The plot is just silly. As I mentioned earlier, the villian is a villian because she's evil, and I have no idea what the rules are regarding her powers. Even though the fate of the whole world is supposed to be at stake, I didn't feel it. It's all about cool, acrobatic fights and cool paranormal beings, who cares if it feels real?
There were some things I liked. Corfu sounds lovely and I did like some of the interactions between the characters, particularly as they interact separately and become friends (Sasha and Bran I don't count here; there is 0 chemistry there).
Unfortunately, the characters themselves were mostly bad. I did like the fighty warrior woman with the unapologetic sex life, and the archaeologist guy seemed sweet (although he's going to end up with Annika -yuck! See more later), but the others... oh, dear. Sasha is incredibly wet. Bran is pushy and annoying (and it might be just me, but billionaire magician and club owner is not something that screams sexy to me). The incredible warrior with the big sword is a cypher, and then there is Annika.
Oh, Annika. Annika is a mermaid (seriously, this is not a spoiler. If you don't guess the minute she shows up then you're not paying attention). She made me cringe so hard that I almost seized up. She’s simple and childlike, completely literal in how she understands what the others say. She comes across as someone with learning difficulties. Which would be fine if that’s what she was meant to be (that would actually be quite nice to have in a romance, Simple Jess is the only one I can think of), but she isn’t. She’s just meant to be, they say quite clearly, “pure”. That's quite a worrying vision of purity. Even more worrying, they think "oh, it's probably just that English is not her first language". Yeah, fuck you guys. She's basically treated like a child by everyone around her, and that pissed me off. Let me give you a random sprinkle of her dialogue so that you see just how annoying she is. And I promise, this are just a few examples, there's plenty (plenty!) more where they came from.
When they got to the kitchen, she released his hand, ran hers over the refrigerator. “It shines.”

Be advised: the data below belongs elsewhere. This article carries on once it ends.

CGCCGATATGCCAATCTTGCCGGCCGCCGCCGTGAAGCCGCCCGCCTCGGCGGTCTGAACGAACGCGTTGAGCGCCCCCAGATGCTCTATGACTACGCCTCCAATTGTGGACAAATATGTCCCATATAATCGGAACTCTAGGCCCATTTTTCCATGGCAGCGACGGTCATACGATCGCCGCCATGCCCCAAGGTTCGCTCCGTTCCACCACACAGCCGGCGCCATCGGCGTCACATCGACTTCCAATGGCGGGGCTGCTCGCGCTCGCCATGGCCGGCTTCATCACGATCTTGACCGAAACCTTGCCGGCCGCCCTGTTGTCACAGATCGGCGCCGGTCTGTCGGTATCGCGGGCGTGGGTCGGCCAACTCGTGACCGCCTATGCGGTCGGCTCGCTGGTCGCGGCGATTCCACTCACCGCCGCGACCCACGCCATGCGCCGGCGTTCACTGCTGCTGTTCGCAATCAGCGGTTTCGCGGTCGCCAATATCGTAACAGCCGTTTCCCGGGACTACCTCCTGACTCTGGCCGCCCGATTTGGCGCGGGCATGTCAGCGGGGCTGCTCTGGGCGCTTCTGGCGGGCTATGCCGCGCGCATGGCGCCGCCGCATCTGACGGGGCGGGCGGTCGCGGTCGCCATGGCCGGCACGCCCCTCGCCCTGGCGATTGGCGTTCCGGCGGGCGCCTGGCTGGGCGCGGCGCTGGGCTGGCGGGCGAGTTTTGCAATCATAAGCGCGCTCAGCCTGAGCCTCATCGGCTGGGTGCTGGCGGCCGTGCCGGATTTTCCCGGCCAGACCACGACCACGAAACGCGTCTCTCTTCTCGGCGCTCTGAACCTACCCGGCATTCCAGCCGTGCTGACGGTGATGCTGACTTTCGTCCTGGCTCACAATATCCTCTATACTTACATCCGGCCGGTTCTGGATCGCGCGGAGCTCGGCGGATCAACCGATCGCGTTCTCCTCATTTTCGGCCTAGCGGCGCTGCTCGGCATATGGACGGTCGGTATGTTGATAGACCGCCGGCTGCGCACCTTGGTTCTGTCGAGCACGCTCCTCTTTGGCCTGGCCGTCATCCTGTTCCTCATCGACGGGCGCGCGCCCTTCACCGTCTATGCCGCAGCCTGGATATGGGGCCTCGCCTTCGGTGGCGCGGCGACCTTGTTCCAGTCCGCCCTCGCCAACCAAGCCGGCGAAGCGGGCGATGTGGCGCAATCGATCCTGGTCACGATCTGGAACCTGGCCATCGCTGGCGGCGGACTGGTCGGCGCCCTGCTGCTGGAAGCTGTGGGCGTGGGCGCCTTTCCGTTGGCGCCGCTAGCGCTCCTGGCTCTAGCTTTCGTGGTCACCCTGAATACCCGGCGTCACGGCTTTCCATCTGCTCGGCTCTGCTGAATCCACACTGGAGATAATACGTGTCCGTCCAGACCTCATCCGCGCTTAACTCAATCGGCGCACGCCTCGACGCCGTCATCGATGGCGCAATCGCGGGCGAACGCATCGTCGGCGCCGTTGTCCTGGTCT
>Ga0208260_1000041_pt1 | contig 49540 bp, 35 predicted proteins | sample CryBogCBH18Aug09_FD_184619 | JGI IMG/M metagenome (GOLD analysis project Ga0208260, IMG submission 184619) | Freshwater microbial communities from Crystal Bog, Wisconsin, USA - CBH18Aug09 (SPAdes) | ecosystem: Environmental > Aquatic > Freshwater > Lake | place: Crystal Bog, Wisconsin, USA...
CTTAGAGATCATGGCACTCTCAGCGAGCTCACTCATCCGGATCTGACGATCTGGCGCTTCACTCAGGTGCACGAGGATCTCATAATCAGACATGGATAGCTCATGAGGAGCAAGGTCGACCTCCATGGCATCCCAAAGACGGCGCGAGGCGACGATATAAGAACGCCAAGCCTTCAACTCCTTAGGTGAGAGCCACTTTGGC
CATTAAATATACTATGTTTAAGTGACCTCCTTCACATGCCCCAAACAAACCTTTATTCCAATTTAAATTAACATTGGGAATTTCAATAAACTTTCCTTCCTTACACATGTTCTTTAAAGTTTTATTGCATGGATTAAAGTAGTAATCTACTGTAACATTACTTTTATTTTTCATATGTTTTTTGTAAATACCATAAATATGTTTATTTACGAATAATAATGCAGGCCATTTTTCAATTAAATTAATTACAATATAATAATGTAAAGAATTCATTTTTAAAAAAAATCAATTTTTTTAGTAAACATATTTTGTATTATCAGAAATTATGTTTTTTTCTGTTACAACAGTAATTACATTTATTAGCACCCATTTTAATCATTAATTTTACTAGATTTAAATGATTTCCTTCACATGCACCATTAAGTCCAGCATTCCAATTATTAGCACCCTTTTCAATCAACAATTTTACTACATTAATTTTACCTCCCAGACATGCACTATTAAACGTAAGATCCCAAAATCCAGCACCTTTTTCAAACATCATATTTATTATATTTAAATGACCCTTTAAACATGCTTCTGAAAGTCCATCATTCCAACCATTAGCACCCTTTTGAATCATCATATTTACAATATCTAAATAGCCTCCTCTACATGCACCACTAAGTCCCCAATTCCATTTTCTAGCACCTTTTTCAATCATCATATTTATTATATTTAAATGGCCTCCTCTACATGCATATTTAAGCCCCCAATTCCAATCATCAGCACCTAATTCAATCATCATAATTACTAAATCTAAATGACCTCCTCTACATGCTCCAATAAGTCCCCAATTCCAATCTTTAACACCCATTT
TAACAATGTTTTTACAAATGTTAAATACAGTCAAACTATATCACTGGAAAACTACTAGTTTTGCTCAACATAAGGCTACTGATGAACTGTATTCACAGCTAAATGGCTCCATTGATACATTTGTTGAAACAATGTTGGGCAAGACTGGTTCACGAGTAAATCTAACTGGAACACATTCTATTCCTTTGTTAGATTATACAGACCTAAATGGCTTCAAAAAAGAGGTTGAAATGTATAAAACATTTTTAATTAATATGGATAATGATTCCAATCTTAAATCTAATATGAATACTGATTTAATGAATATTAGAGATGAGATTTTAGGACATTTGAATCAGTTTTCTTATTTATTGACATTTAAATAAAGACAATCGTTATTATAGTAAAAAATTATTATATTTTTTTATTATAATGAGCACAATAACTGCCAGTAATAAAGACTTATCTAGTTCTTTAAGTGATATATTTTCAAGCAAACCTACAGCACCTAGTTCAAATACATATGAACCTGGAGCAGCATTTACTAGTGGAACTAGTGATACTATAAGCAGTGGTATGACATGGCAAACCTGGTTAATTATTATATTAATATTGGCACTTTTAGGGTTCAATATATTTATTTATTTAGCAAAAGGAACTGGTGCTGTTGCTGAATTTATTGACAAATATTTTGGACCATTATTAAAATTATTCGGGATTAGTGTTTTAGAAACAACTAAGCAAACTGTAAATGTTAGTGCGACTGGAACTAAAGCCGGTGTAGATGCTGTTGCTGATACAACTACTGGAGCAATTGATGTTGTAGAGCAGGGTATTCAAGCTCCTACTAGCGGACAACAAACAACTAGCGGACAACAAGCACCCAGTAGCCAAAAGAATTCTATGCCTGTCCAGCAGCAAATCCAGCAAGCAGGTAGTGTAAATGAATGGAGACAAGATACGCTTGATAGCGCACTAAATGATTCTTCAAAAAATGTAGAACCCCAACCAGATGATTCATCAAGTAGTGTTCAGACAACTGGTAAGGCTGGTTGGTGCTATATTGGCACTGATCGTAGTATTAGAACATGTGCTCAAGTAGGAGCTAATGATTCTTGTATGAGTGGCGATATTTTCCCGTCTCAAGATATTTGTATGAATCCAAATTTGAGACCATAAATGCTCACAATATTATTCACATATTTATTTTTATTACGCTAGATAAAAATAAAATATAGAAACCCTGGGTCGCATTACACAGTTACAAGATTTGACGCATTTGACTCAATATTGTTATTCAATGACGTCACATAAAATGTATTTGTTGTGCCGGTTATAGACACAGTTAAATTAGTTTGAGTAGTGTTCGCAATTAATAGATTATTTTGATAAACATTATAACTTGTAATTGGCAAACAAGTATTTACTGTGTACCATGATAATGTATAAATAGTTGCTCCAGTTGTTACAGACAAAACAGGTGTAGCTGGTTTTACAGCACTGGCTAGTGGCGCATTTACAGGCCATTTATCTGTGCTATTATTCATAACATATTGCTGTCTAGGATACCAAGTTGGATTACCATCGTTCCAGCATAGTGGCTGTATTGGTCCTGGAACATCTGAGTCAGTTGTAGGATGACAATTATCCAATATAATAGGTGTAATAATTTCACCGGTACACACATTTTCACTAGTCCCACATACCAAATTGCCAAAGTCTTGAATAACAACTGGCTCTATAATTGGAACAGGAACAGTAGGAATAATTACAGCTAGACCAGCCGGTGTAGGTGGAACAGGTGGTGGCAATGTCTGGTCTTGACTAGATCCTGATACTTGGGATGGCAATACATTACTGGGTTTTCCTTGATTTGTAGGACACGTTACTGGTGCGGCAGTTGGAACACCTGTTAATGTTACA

After tugging on the handle, she let out a long ahh.
“Are you hungry?”
“Yes! It’s very cold inside.”
“And Sawyer.” Annika beamed at him.
Her eyes went huge, her voice dropped to a reverent whisper. “You’re a king?”
As Riley snorted, Sawyer looked into those wide eyes, sea green, flecked with gold. “My last name’s King.”
“I’m Annika, first name… Waters, last name. Annika Waters,” she said more definitely. “Hello.”
“I think she’s a little high,” Riley said to Bran in an undertone.
“We climbed the steps to the house. It’s very high.”
“Good ears. You been doing some drugs, Annika?”
“No. Am I supposed to?”
“That’s a myth.”(This one probably doesn't seem quite as bad as the others, but her English lapses are so inconsistent that they annoyed the bloody hell out of me)
“I’m apology. A mist?”
“Myth. A fable,” Riley added.
“Shopping.” Annika bounced in her chair. “You buy things. I have coins.”I hated her. I resented Roberts for creating such a character and presenting her to us as the epitome of purity and goodness.
“No trouble understanding how was shopping works,” Bran added. “Coins?”
“I have many coins. I'll get them.”
Also, even more disturbing than the fact that all these chosen ones have to be Americans (with a token Irish guy who also lives in the US) is the fact that the whole thing takes place in a Greek islands and yet there is not one Greek named character. In fact the only named foreign character that we see is a villain. Bah!
This was utter crap, and lazy crap, at that. I'll be skipping the next two.
MY GRADE: A D.